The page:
shows a man in a kerchief standing in an African marketplace, smiling at the camera
David Wohl was part of the response to the Ebola outbreak in Liberia that occurred between 2014 and 2016. In this article, he talks about the Omicron variant vaccine.

By Anne Blythe

David Wohl has been on the frontlines battling COVID-19 for the past seven months, helping to set up crucial testing sites both in Chapel Hill and in underserved  Lee County communities.

The infectious disease specialist at the UNC Chapel Hill medical school also has been treating patients sickened by the novel coronavirus at UNC Health.

On top of that, he’s a principal investigator in a vaccine trial underway there.

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The 56-year-old physician is no stranger to taking on tough diseases as a healer and researcher. He’s also been in the thick of treating Ebola in Africa, where he worked in Liberia during the outbreak of the deadly hemorrhagic disease that sickened 28,600 people between 2014 and 2016 and led to 11,325 deaths there.

Wohl is the site leader for HIV Prevention and Clinical Trials at the UNC-CH department of medicine.

Earlier this year, in an interview with Positively Aware, The HIV Treatment Journal of TPAN, Wohl noted parallels between what is happening now and what he experienced in West Africa. 

Wohl told the journal that he was impressed the Liberians were able to social distance for more than a year. Once the outbreak was over, the Liberians celebrated it as a strength with bumper stickers that said “Liberians Are Survivors.”

Wohl stressed that he would like to see this country come together similarly to embrace what scientists and researchers say works to slow the spread of COVID-19.

“Any of us who’s been on a plane or in a crowded area outside or inside knows masks are important yet the disdain that’s being still shown even after infection is running throughout the White House for masks is just perplexing to me,” Wohl said.

Missed messaging opportunity 

As Wohl trumpets the marvels of science and research being deployed during this pandemic, he worries that setbacks in the fight against COVID-19 could occur as the number of cases grows in the White House while the messaging remains the same.

“With the president and his inner circle — and a widening circle now being diagnosed with SARS COVID 2 infection, I think there’s an opportunity,” Wohl told reporters in a Zoom meeting on Wednesday. “And the opportunity is there to send messages that this is a very serious infection.”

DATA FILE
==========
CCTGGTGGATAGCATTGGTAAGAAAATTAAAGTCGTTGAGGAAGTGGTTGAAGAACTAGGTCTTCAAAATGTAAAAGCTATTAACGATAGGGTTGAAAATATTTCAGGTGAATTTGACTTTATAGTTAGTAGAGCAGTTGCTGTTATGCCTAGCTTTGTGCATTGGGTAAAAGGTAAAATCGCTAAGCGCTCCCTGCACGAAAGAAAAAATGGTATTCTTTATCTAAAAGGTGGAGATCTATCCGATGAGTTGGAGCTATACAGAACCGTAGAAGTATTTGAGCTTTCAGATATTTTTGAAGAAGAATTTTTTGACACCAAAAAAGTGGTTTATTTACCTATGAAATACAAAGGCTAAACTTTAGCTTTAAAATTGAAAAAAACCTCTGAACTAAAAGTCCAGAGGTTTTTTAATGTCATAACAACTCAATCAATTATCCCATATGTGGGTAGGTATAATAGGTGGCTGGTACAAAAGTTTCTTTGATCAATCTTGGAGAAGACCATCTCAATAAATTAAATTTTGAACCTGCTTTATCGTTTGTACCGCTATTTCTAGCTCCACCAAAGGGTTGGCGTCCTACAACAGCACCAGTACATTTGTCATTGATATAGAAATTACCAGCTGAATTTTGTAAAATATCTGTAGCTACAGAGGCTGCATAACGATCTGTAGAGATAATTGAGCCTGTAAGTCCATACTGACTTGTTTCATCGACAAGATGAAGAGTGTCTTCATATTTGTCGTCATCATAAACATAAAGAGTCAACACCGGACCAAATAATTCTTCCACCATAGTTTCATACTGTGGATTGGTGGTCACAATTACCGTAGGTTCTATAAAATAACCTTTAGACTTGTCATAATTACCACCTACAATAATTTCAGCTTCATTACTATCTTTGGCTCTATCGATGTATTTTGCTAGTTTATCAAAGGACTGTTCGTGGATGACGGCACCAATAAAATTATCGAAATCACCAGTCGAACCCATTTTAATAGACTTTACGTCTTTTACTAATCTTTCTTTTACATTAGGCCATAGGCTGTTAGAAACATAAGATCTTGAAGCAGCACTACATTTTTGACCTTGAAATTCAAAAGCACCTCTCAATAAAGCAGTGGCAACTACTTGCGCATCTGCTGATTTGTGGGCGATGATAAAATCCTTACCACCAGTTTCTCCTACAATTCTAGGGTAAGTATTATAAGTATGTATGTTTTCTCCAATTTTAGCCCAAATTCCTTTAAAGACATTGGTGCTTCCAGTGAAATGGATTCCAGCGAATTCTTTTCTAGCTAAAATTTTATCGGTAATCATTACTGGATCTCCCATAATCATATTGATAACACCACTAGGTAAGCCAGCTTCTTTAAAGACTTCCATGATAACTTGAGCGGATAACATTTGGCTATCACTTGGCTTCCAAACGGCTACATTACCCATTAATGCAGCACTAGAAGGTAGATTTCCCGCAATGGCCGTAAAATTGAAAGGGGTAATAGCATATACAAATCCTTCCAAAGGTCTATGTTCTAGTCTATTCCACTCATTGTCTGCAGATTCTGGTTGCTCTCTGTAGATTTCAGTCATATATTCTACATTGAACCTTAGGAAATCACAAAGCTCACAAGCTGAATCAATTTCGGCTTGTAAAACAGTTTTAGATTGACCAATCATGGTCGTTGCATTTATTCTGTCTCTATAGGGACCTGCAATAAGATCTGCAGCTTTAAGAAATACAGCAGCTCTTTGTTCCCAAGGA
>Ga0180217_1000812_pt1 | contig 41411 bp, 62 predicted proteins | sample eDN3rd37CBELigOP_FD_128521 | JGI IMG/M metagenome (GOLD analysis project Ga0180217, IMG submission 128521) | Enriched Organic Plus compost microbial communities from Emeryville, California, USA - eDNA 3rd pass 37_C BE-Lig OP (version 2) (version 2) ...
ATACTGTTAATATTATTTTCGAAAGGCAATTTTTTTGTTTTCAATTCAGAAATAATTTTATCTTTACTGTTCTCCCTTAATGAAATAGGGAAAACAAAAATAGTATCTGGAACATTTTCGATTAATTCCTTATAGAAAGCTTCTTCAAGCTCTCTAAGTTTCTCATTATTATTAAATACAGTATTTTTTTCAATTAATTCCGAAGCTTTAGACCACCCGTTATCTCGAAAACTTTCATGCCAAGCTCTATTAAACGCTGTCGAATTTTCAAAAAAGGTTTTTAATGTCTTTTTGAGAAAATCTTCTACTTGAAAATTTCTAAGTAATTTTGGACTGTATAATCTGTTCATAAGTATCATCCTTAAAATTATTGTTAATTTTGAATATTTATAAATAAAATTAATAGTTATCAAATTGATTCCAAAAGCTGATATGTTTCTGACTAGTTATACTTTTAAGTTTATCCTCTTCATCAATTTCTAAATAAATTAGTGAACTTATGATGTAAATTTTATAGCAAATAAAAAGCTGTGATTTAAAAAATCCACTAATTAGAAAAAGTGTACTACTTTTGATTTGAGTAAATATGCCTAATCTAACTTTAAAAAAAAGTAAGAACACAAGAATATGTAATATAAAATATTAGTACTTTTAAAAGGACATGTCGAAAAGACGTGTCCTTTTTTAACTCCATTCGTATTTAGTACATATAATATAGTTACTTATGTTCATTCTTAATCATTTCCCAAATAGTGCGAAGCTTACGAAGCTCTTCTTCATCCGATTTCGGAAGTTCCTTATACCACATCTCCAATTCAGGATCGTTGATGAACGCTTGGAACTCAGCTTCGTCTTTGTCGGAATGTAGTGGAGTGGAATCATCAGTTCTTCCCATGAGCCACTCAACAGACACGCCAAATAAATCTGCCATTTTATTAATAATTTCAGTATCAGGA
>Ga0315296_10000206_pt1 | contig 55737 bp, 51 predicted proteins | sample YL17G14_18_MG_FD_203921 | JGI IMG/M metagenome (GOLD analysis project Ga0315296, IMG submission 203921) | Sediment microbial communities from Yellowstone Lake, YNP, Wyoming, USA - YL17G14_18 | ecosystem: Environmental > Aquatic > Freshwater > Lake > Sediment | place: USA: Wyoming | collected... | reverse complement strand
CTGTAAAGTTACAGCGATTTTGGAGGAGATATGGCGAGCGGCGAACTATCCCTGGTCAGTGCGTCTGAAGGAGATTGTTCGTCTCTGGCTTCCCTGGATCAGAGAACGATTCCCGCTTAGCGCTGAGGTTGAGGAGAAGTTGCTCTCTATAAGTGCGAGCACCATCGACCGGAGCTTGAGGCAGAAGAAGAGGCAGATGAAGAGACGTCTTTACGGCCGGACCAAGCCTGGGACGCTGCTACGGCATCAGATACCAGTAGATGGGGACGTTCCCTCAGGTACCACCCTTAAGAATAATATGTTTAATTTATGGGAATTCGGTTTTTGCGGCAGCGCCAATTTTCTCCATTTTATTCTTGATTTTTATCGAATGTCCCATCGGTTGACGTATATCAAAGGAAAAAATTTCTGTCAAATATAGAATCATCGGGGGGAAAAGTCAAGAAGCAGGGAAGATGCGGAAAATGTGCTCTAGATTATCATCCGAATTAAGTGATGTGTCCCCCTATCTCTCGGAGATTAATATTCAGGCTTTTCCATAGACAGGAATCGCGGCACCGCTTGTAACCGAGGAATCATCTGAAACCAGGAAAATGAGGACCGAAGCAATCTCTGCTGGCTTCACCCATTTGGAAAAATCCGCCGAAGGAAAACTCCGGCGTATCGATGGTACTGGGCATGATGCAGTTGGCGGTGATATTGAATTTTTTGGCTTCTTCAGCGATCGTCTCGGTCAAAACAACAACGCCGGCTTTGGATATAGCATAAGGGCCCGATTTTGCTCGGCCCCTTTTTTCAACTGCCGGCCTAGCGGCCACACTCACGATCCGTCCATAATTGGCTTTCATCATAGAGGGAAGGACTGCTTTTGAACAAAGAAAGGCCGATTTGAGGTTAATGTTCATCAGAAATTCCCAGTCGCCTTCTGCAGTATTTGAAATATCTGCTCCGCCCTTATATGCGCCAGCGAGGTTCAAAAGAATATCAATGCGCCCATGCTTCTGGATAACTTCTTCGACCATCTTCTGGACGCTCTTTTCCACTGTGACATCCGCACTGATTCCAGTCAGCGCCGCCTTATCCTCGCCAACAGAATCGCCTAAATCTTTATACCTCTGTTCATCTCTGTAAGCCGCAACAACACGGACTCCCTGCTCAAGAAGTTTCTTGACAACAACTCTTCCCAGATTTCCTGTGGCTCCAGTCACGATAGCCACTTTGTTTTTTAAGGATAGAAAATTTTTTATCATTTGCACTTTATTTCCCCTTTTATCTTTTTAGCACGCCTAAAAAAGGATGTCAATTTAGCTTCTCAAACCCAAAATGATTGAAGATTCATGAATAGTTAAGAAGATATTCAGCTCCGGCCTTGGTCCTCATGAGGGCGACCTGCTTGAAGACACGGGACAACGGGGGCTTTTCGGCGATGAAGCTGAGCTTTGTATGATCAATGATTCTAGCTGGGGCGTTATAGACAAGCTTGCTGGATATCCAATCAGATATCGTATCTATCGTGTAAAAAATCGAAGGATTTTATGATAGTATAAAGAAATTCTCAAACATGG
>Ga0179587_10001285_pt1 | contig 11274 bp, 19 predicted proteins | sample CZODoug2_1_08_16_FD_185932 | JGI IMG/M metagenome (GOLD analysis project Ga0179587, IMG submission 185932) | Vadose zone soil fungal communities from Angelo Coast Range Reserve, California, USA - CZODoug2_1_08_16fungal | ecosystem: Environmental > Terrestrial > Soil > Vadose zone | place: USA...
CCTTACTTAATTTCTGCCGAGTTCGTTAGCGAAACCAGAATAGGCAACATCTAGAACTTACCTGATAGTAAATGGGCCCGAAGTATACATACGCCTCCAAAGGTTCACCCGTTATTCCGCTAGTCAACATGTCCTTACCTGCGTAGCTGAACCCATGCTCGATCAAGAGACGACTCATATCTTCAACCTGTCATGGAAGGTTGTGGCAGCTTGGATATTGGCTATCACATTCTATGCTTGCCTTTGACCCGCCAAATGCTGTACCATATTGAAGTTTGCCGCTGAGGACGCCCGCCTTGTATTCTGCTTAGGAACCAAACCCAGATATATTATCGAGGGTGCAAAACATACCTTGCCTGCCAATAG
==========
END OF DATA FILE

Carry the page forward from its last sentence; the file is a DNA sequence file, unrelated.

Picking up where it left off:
But Wohl said that President Donald Trump missed that opportunity after his hospitalization at Walter Reed National Military Medical Center to take a new stance against a virus that has shown no signs of abatement.

“Instead what we see filled in is some posturing regarding domination, regarding not letting the virus beat you and sort of an upbeat approach that I think we’ve seen before,” he said. 

Cases expanding, not receding

More than two dozen people in Trump’s orbit have now tested positive for COVID-19 since he announced his positive test a week ago, one of whom was Sen. Thom Tillis, a Republican from North Carolina.

As flu season begins, Wohl said, this is the time to get aggressive against the virus. 

“It is expanding in many parts of the country, not receding,” he said, noting sharp increases in a number of midwestern states. “We’ve lost 210,000 people as we all know, maybe more because of undercounting of the number of people who have died due to COVID-19. 

“So it’s very frustrating as someone who’s a treating physician and who wears sometimes a small public health hat to not see messaging to take this more seriously.”

In North Carolina, hospitalizations ticked up above 1,000 this week, according to the state Department of Health and Human Service COVID-19 dashboard. As of Thursday, at least a half dozen counties across the state reported the number of positive tests far above the 5 percent level where public health officials prefer it to be.

In Robeson County, the rate was 12.6 percent this week with neighboring Scotland County at 12.2 percent. The other counties with high rates of positive tests were all rural: Nash, Caswell, Moore and tiny Avery counties were all above 10 percent, with other rural counties reporting higher rates while urban counties such as Wake, Mecklenburg, Buncombe and Forsyth have managed to push rates below 5 percent. 

Man in blue shirt, dark jacket, with salt-and-pepper beard and glasses talking
David Wohl, an infectious disease specialist at UNC Health and UNC-CH School of Medicine. Photo contributed by UNC Health

Finding new COVID treatments important, too

Wohl said he’s frustrated by how many, including the president, have downplayed the importance of mask wearing and other public health interventions.

But he was glad that the need for better treatments has recently received attention. 

Trump’s physicians have been using an aggressive treatment regimen, according to Wohl, one using monoclonal antibodies that are not yet widely available. The president also received supportive oxygen, steroids to reduce inflammation and remdesivir, which has proven to reduce the length of hospital stays.

“The events over the last week have really stressed the need for us to move the needle and try to find treatments for people who are becoming progressively more ill with COVID-19,” Wohl said. “We’ve been spending a lot of time appropriately thinking about vaccines, but I do think having the conversation also include treatment is incredibly important.”

In a video uploaded to Trump’s twitter account, the president gives a few details about his treatment at Walter Reed. The president now is tweeting about and touting the experimental monoclonal antibody therapy he received.